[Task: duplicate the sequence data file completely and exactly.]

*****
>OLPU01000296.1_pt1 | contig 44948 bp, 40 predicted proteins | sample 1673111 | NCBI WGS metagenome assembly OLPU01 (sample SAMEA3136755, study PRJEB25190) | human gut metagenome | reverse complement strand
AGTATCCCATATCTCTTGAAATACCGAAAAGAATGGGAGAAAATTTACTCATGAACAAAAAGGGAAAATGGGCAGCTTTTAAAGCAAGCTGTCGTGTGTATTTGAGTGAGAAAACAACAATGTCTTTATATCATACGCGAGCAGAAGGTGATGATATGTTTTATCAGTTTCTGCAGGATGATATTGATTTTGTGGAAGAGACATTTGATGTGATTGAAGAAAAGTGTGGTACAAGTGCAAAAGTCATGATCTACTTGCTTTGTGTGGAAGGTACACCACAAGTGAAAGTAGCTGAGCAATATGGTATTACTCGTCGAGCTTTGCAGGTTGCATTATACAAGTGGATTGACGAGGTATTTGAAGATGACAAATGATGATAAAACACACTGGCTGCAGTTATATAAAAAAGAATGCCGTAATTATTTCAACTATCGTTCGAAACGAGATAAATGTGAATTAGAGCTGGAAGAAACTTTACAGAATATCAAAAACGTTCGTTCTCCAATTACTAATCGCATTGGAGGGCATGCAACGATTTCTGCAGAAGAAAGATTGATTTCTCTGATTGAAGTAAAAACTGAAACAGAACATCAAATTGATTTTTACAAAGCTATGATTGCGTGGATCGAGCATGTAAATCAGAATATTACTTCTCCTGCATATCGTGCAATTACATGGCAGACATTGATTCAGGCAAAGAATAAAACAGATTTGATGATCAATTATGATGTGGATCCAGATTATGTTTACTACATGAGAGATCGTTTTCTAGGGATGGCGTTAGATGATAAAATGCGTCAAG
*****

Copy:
>OLPU01000296.1_pt1 | contig 44948 bp, 40 predicted proteins | sample 1673111 | NCBI WGS metagenome assembly OLPU01 (sample SAMEA3136755, study PRJEB25190) | human gut metagenome | reverse complement strand
AGTATCCCATATCTCTTGAAATACCGAAAAGAATGGGAGAAAATTTACTCATGAACAAAAAGGGAAAATGGGCAGCTTTTAAAGCAAGCTGTCGTGTGTATTTGAGTGAGAAAACAACAATGTCTTTATATCATACGCGAGCAGAAGGTGATGATATGTTTTATCAGTTTCTGCAGGATGATATTGATTTTGTGGAAGAGACATTTGATGTGATTGAAGAAAAGTGTGGTACAAGTGCAAAAGTCATGATCTACTTGCTTTGTGTGGAAGGTACACCACAAGTGAAAGTAGCTGAGCAATATGGTATTACTCGTCGAGCTTTGCAGGTTGCATTATACAAGTGGATTGACGAGGTATTTGAAGATGACAAATGATGATAAAACACACTGGCTGCAGTTATATAAAAAAGAATGCCGTAATTATTTCAACTATCGTTCGAAACGAGATAAATGTGAATTAGAGCTGGAAGAAACTTTACAGAATATCAAAAACGTTCGTTCTCCAATTACTAATCGCATTGGAGGGCATGCAACGATTTCTGCAGAAGAAAGATTGATTTCTCTGATTGAAGTAAAAACTGAAACAGAACATCAAATTGATTTTTACAAAGCTATGATTGCGTGGATCGAGCATGTAAATCAGAATATTACTTCTCCTGCATATCGTGCAATTACATGGCAGACATTGATTCAGGCAAAGAATAAAACAGATTTGATGATCAATTATGATGTGGATCCAGATTATGTTTACTACATGAGAGATCGTTTTCTAGGGATGGCGTTAGATGATAAAATGCGTCAAG